The article “From associations to action: mental health and the patient politics of subsidiarity in Scotland” by Mark Gallagher might be of interest to h-madness readers. It was published on 27 March 2018 in Palgrave Communications 4.
The abstract reads:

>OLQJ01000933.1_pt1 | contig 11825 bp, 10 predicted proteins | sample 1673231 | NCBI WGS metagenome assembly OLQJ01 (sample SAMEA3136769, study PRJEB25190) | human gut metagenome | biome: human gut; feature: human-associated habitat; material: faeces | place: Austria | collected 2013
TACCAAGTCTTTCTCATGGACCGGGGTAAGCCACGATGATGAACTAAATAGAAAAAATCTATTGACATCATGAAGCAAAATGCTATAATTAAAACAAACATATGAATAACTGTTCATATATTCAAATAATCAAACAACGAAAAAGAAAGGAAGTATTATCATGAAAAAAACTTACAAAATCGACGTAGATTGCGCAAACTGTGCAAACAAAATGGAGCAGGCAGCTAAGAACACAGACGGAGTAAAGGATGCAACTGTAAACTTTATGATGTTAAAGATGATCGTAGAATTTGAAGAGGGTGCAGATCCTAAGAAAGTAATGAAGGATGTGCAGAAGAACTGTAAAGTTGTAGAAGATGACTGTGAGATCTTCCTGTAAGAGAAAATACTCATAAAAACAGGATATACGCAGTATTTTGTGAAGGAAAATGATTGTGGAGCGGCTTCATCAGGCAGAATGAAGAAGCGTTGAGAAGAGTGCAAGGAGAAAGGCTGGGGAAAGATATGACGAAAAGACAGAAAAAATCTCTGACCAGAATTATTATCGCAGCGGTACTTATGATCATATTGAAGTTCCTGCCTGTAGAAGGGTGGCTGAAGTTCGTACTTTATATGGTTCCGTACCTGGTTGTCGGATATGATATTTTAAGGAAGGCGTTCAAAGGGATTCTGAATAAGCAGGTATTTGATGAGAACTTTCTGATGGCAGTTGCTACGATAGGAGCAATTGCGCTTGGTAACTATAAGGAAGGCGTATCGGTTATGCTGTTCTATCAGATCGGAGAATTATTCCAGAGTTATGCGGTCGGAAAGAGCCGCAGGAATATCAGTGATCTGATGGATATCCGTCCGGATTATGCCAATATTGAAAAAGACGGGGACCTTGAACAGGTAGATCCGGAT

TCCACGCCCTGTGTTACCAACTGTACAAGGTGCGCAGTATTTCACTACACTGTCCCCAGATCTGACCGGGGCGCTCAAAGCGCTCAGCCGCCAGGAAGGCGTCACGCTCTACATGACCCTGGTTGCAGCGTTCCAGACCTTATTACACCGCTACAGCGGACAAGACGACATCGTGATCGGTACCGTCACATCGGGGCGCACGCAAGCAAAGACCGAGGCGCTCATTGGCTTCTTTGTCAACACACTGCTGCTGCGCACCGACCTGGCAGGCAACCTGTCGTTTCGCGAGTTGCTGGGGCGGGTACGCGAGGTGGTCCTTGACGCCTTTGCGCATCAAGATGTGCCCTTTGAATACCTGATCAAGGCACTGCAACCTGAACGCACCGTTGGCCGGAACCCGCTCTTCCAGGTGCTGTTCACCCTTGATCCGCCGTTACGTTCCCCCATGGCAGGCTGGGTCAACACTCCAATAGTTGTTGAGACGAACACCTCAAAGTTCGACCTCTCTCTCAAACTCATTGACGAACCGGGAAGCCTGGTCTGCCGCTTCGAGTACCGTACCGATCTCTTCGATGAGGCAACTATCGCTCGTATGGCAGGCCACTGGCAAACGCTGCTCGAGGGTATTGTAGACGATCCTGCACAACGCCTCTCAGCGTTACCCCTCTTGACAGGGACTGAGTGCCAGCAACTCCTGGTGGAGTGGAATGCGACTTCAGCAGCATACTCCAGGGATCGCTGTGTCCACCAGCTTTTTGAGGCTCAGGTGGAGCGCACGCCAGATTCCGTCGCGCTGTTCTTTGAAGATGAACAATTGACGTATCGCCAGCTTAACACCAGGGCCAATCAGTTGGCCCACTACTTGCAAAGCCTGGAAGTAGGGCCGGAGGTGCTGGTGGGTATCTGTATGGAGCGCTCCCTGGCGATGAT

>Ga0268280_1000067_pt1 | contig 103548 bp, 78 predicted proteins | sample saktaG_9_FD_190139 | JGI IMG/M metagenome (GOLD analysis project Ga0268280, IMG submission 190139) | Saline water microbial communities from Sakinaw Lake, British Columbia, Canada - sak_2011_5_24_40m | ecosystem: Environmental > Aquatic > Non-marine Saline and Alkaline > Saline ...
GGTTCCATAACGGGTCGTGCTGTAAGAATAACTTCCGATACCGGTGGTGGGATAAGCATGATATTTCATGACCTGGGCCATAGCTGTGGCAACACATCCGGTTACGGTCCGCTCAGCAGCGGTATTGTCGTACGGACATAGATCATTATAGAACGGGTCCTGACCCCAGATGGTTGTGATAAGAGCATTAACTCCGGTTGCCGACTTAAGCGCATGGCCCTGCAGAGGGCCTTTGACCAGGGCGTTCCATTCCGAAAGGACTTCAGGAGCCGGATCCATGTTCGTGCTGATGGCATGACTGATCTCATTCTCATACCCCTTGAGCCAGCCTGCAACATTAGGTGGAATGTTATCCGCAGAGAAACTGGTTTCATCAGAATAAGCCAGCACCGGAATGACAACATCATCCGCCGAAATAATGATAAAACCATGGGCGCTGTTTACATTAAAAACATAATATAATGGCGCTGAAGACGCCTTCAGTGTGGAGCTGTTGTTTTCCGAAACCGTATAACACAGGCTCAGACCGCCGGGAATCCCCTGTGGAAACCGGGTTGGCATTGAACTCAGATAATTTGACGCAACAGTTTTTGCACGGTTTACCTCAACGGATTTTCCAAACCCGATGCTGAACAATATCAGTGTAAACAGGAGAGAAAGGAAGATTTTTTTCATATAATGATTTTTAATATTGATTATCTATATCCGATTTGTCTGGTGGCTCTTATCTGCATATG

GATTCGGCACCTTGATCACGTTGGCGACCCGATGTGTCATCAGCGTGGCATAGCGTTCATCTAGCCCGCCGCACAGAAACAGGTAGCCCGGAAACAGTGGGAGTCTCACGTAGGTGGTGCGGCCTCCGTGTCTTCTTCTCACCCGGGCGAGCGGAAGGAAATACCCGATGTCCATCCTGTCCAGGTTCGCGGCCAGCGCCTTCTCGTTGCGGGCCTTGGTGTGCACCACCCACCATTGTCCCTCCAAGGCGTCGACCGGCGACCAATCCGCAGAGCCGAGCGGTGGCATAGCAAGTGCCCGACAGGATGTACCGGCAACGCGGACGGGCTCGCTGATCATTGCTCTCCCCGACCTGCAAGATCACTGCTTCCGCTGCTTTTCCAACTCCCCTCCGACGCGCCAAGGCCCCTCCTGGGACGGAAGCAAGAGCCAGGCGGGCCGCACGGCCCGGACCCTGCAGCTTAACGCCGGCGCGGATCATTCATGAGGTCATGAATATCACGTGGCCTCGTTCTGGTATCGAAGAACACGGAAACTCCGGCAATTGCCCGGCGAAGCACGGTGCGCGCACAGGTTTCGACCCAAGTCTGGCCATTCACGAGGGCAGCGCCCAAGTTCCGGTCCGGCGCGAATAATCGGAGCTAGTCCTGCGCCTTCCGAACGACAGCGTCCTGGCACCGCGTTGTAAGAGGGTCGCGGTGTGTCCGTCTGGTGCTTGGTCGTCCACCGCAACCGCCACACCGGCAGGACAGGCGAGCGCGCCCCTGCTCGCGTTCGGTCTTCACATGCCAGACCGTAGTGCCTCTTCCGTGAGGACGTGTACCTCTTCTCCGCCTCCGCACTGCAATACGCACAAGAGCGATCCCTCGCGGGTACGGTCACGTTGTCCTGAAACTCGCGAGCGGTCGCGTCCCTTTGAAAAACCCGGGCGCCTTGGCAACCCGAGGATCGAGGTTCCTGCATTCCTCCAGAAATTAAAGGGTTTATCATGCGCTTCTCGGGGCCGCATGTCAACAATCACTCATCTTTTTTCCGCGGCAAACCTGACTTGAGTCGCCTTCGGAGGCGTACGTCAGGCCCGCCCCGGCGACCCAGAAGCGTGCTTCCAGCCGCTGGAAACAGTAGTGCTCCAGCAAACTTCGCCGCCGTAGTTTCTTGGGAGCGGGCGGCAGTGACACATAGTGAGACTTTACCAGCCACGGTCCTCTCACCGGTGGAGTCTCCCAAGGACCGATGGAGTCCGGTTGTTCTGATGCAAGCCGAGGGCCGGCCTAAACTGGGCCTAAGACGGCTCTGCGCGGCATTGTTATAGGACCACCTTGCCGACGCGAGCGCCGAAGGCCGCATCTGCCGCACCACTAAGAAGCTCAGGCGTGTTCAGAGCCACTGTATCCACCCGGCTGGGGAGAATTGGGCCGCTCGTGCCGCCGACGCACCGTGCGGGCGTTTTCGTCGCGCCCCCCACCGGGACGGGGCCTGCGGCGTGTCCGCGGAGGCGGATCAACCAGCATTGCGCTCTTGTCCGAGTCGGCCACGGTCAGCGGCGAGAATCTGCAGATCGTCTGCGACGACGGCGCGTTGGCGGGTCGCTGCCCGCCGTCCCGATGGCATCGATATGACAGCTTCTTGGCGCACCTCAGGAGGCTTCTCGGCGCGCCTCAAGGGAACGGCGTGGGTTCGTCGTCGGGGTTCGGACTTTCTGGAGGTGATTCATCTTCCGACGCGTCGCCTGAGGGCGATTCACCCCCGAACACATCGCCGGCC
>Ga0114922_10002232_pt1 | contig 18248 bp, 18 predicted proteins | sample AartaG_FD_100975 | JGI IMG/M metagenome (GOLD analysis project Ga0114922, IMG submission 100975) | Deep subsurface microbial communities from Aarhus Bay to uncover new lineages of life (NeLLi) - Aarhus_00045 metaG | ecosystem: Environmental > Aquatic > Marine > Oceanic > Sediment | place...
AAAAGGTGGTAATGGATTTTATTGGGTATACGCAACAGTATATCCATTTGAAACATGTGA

In times of economic hardship public mental healthcare suffers a double disservice. On the one hand, it faces a diminution of existing resource, and on the other, it is met with vastly increased demand. The damage done to already hard-pressed public services during economic crises is often most keenly felt by those at the receiving end of statutory health and welfare provisions. When public services are deemed by its principal recipients to be no longer fit for purpose, it is unsurprising that they, along with others, look to agencies other than the state to meet their needs. In the final year of the 1970s, a decade in which Great Britain became the ‘sick man of Europe’, while Margaret Thatcher moved into 10 Downing Street, a new mental health organisation came into being in Scotland. Glasgow Association for Mental Health (GAMH) and a group of patients’ social clubs called LINK clubs joined to form LINK/GAMH. In a climate of great social and economic upheaval during the 1980s, LINK/GAMH received substantial Urban Aid funding to support those suffering from mental illness. Motivated by principles of voluntary association, self-help and mutual aid, LINK/GAMH sought to ‘cater for needs, and encourage aspirations, which are not and perhaps should not be met, or promoted by Statutory Welfare Agencies’. This article examines how the relationship between socioeconomic factors and mental health was understood by LINK/GAMH and how this informed the development of a resource centre, a rehabilitation programme and political campaigning by psychiatric patients. By focusing upon the activities of LINK/GAMH in the 1970s and 1980s, drawing on archival evidence and oral testimony, it will be argued that the concepts of solidarity and subsidiarity were embedded in the practices of patient associations. This study will show that through the development of relationships of solidarity and subsidiarity, across local, national and international boundaries, patient associations such as LINK/GAMH and their allies redefined a normative conception of the ‘sick role’, reclaiming civic selfhood and political agency for psychiatric patients.